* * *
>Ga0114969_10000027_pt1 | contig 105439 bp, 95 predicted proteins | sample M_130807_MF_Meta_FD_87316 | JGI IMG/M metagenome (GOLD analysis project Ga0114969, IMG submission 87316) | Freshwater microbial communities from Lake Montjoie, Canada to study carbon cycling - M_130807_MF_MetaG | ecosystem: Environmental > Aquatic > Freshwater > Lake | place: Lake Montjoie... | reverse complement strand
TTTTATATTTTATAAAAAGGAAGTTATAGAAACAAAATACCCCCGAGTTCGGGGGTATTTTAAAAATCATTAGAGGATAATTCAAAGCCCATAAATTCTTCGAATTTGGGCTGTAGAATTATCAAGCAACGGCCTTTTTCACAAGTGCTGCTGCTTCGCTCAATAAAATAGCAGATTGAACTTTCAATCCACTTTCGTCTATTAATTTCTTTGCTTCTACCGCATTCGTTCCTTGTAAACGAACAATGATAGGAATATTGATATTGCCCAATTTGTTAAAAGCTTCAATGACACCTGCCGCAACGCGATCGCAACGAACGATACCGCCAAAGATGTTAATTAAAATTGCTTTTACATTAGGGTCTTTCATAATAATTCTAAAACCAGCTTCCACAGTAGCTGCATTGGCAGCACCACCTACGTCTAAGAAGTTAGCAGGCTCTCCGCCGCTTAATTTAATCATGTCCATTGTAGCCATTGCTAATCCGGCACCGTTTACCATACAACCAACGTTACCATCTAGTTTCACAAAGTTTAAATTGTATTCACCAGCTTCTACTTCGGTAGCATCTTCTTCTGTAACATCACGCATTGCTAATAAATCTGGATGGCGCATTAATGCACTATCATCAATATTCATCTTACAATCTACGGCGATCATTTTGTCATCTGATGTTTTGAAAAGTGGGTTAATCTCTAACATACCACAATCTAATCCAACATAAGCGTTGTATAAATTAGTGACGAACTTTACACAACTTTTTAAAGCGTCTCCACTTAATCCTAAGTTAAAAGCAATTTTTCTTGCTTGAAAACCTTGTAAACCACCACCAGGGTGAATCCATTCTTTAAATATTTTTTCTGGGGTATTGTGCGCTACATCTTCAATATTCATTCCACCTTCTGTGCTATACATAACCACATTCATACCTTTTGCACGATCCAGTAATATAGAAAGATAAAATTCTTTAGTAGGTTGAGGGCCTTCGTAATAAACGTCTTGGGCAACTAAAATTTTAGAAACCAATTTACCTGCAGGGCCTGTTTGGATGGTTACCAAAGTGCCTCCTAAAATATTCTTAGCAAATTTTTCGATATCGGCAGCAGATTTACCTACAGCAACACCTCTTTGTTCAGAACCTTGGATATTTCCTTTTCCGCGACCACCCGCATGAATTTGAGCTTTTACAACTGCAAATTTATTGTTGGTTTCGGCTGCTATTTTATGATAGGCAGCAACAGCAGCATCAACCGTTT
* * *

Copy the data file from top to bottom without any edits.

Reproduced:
>Ga0114969_10000027_pt1 | contig 105439 bp, 95 predicted proteins | sample M_130807_MF_Meta_FD_87316 | JGI IMG/M metagenome (GOLD analysis project Ga0114969, IMG submission 87316) | Freshwater microbial communities from Lake Montjoie, Canada to study carbon cycling - M_130807_MF_MetaG | ecosystem: Environmental > Aquatic > Freshwater > Lake | place: Lake Montjoie... | reverse complement strand
TTTTATATTTTATAAAAAGGAAGTTATAGAAACAAAATACCCCCGAGTTCGGGGGTATTTTAAAAATCATTAGAGGATAATTCAAAGCCCATAAATTCTTCGAATTTGGGCTGTAGAATTATCAAGCAACGGCCTTTTTCACAAGTGCTGCTGCTTCGCTCAATAAAATAGCAGATTGAACTTTCAATCCACTTTCGTCTATTAATTTCTTTGCTTCTACCGCATTCGTTCCTTGTAAACGAACAATGATAGGAATATTGATATTGCCCAATTTGTTAAAAGCTTCAATGACACCTGCCGCAACGCGATCGCAACGAACGATACCGCCAAAGATGTTAATTAAAATTGCTTTTACATTAGGGTCTTTCATAATAATTCTAAAACCAGCTTCCACAGTAGCTGCATTGGCAGCACCACCTACGTCTAAGAAGTTAGCAGGCTCTCCGCCGCTTAATTTAATCATGTCCATTGTAGCCATTGCTAATCCGGCACCGTTTACCATACAACCAACGTTACCATCTAGTTTCACAAAGTTTAAATTGTATTCACCAGCTTCTACTTCGGTAGCATCTTCTTCTGTAACATCACGCATTGCTAATAAATCTGGATGGCGCATTAATGCACTATCATCAATATTCATCTTACAATCTACGGCGATCATTTTGTCATCTGATGTTTTGAAAAGTGGGTTAATCTCTAACATACCACAATCTAATCCAACATAAGCGTTGTATAAATTAGTGACGAACTTTACACAACTTTTTAAAGCGTCTCCACTTAATCCTAAGTTAAAAGCAATTTTTCTTGCTTGAAAACCTTGTAAACCACCACCAGGGTGAATCCATTCTTTAAATATTTTTTCTGGGGTATTGTGCGCTACATCTTCAATATTCATTCCACCTTCTGTGCTATACATAACCACATTCATACCTTTTGCACGATCCAGTAATATAGAAAGATAAAATTCTTTAGTAGGTTGAGGGCCTTCGTAATAAACGTCTTGGGCAACTAAAATTTTAGAAACCAATTTACCTGCAGGGCCTGTTTGGATGGTTACCAAAGTGCCTCCTAAAATATTCTTAGCAAATTTTTCGATATCGGCAGCAGATTTACCTACAGCAACACCTCTTTGTTCAGAACCTTGGATATTTCCTTTTCCGCGACCACCCGCATGAATTTGAGCTTTTACAACTGCAAATTTATTGTTGGTTTCGGCTGCTATTTTATGATAGGCAGCAACAGCAGCATCAACCGTTT